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Accuracy • Independence • Integrity

September 22, 2017   |   Ithaca, NY

News

Finalists visit to interview for provost

Candidates for the provost and vice president for academic affairs position are visiting campus and participating in interviews with groups of students, faculty and staff.

A search committee was tasked with filling the position after former Provost Kathleen Rountree resigned last spring. Gregory Woodward, dean of the School of Music, has been serving as interim provost since June while the search for a replacement has been underway.

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Mary Strey speaks to students Tuesday in the Taughannock Falls meeting room. EMILY PARK/THE ITHACAN

The committee has narrowed its candidates down to three finalists: Mary Strey, former provost and vice president for academic affairs at Gustavus Adolphus College in St. Peter, Minn., Marisa Kelly, dean of the College of Arts and Sciences at the University of St. Thomas in St. Paul, Minn., and Abiodun Goke-Pariola, provost and vice president for academic affairs at Otterbein University in Westerville, Ohio. Woodward was not on the list of finalists for the position.

Nancy Pringle, chair of the search committee, said she could not release whether Woodward was ever one of the candidates in the search. President Tom Rochon could not be reached for comment, and Woodward declined to comment on the search.

Strey, the first finalist, visited campus yesterday and Tuesday. Strey served as a provost and vice president for academic affairs at Gustavus Adolhus College in St. Peter, Minn., and is now as a professor of chemistry and biology there.

Strey spoke on the subject of developing distinctive excellence at a residential comprehensive college to open her session for faculty, staff and students.

“From my perspective, Ithaca College is moving forward — moving forward in a direction that can indeed establish the college as the standard of excellence for residential comprehensive colleges,” she said.

Strey went on to describe the history of what she called “the language of excellence” at colleges, bringing up books with the word “excellence” in their titles and colleges using the word in their tag slogans and mission statements.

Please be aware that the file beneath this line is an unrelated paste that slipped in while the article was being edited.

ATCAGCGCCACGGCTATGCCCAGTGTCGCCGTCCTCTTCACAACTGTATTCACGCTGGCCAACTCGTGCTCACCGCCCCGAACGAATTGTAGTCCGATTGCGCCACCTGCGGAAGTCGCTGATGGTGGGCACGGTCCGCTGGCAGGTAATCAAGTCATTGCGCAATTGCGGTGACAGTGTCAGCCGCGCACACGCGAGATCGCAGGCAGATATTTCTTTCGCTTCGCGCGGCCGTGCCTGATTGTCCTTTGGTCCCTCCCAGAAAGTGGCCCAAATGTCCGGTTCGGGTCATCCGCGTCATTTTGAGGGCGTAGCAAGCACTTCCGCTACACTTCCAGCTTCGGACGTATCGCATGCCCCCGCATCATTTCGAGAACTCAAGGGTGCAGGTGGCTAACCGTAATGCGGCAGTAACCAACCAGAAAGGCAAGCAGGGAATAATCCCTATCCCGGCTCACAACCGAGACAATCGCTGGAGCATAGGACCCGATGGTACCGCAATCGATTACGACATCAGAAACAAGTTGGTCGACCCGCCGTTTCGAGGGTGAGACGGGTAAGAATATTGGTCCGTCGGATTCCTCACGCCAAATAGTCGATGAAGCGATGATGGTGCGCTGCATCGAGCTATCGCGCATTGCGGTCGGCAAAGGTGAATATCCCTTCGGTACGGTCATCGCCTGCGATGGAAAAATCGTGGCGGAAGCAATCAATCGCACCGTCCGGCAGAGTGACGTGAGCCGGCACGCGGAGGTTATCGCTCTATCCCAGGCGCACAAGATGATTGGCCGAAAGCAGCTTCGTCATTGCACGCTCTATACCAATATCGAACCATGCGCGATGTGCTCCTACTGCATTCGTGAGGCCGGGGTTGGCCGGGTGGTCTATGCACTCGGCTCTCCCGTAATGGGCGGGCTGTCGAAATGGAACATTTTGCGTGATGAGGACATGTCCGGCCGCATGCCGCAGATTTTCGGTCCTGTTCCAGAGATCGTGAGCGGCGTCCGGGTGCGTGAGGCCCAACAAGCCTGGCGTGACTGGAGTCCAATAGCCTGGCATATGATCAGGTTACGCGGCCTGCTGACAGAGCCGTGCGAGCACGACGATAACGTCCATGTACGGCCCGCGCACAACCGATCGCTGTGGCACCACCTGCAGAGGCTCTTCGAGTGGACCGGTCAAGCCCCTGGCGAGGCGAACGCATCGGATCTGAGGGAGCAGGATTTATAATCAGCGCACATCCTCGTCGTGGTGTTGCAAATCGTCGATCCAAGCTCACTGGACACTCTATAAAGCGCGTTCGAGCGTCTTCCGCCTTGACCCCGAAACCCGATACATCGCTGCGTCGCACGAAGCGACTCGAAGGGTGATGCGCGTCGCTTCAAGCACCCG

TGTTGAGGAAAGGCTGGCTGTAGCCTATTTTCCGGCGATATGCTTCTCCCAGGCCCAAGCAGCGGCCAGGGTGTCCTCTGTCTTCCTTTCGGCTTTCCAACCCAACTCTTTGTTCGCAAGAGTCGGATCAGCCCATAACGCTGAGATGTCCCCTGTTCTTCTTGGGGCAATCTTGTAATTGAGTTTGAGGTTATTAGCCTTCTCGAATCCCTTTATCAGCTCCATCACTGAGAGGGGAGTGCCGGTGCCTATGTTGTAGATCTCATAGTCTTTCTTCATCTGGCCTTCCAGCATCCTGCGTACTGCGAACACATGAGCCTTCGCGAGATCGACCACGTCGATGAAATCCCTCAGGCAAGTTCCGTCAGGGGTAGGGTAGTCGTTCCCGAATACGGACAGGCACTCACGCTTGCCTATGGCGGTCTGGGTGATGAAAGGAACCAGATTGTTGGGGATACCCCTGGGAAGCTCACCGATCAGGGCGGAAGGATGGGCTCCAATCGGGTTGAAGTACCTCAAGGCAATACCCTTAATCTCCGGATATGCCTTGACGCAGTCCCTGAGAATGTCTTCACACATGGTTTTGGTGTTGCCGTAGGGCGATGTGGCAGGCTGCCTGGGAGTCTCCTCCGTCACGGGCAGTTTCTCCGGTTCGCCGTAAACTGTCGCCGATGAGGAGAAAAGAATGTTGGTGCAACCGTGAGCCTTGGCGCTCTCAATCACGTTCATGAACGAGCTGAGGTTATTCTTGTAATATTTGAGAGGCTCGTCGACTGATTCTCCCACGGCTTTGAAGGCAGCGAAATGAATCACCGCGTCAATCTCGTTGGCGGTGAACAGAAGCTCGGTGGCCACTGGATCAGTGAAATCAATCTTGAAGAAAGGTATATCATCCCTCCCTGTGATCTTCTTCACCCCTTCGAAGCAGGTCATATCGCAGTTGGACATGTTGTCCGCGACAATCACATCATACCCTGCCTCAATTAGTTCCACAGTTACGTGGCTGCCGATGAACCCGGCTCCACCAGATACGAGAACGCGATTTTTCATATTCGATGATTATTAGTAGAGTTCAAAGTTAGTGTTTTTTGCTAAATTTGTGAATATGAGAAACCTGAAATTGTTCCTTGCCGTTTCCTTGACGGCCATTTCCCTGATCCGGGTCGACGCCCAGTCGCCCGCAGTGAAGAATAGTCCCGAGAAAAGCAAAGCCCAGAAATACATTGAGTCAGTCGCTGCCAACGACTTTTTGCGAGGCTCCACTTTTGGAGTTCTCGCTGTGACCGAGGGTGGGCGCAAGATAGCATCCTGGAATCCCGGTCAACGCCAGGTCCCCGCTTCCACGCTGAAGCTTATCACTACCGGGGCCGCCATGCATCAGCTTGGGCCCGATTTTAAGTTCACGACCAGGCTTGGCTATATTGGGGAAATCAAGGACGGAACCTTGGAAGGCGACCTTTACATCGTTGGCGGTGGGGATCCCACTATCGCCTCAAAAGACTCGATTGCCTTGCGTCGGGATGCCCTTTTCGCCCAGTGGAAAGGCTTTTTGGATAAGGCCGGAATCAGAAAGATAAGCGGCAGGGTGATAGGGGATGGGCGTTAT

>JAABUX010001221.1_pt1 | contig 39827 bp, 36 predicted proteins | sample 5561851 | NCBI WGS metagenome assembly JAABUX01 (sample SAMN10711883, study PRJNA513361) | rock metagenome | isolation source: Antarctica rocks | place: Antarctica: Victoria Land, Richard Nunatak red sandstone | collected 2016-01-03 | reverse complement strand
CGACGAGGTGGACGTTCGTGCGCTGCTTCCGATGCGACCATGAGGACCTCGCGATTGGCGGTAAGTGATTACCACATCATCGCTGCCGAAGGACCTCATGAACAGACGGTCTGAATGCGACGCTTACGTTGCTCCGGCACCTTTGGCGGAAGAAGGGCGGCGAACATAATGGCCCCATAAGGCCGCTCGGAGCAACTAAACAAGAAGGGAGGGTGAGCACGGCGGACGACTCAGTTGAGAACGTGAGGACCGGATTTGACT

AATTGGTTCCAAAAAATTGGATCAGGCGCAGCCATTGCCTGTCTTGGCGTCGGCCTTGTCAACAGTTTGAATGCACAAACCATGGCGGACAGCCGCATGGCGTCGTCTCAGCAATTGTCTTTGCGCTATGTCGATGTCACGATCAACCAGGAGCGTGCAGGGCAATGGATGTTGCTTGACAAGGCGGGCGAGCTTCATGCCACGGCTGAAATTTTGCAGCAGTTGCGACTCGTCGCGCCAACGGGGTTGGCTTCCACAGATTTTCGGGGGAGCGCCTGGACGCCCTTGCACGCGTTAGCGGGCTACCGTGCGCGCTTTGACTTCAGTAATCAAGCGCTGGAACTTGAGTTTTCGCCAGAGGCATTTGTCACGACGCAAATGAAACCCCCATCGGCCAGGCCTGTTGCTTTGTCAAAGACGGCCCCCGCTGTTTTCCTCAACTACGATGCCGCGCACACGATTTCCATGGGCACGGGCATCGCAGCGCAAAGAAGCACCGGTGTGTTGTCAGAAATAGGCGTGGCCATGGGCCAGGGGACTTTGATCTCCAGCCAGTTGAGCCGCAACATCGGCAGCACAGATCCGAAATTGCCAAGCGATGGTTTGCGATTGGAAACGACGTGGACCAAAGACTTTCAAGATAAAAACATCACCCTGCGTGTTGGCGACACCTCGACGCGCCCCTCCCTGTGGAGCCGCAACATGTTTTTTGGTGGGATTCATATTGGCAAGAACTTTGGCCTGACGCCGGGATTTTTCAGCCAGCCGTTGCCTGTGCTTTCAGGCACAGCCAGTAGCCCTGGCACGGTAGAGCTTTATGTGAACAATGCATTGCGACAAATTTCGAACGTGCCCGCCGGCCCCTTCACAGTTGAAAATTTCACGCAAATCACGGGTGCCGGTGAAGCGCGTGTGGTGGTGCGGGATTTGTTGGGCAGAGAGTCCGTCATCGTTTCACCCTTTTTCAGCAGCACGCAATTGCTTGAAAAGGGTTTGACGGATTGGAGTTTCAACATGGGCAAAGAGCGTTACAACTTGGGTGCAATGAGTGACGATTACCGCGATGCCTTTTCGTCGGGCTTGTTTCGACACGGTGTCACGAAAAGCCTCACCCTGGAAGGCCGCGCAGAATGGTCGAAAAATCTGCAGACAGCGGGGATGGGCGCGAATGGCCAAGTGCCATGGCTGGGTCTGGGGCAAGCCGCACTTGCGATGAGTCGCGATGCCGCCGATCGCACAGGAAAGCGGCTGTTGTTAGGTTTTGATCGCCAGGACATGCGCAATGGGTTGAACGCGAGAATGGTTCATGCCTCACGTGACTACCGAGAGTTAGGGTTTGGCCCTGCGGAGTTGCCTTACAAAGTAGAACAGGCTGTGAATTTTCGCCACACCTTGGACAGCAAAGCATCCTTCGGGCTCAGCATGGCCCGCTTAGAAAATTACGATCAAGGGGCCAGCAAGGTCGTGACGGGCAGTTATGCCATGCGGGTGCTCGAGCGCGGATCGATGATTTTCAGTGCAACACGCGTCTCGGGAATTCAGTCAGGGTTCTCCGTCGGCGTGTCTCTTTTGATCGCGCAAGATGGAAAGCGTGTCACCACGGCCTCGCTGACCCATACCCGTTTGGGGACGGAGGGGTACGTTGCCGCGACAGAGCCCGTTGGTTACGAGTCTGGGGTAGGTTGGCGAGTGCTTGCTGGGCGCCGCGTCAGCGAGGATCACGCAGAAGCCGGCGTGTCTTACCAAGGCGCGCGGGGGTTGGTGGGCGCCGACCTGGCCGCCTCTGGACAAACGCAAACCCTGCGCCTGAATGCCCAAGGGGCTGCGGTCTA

“All that excellence started to run together in the eyes and ears of prospective students, parents, faculty, staff and trustees,” she said. “It was at about this point that leaders understood the imperative to set their institution apart from the competition — to become distinctive.”

Strey also highlighted what she said were three key components in developing “sustainable, distinctive excellence” at the college: intentionality, authenticity and the voices of past, present and future college community members.

Strey closed her speech with an excerpt from “This Gifted Age,” a poem by Edna St. Vincent Millay.

Following her speech, Strey took questions from the session’s attendees.

An audience member asked Strey how she would handle the issue of interdisciplinary education at the college.

“What I would encourage is to not hold back,” Strey said.

She urged faculty and staff to think broadly and boldly when addressing policy and going forth with initiatives.

She was also asked what she viewed as her primary role as provost.

“The role of the provost at any institution is institutionally designed,” Strey said. “I’ve been trying to get a sense over these past couple days … of what your expectations are.”

Strey said she believes a provost should be visible in the college community.

An audience member asked why Strey wanted the job of provost, with its long and demanding hours.

“It’s compelling work,” Strey said. “It’s exciting, it’s work that is necessary and it’s work that I love to do. It’s work that creates a shared sense of values and a shared sense of purpose.”

Strey said if selected as provost, she would encourage the college community to move forward.

“I bring the willingness to take risks and the ability to try things and take those risks in ways that the risk is so great that failure is a disaster,” she said.

Kelly, the second finalist, will be on campus today and tomorrow. Interview sessions with faculty, staff and students will take place from 12:10 to 1 p.m. today in Emerson Suite C. A session with students will be held from 5:30 to 6:15 p.m. today in the Taughannock Falls meeting room, and a session for faculty will be held from 12:10 to 1 p.m. tomorrow in the Taughannock Falls meeting room.

Goke-Pariola will be on campus Nov. 9 and 10 at the same times. Locations are to be determined. Opinion surveys will be given to attendees of all the sessions to gather input on the candidates.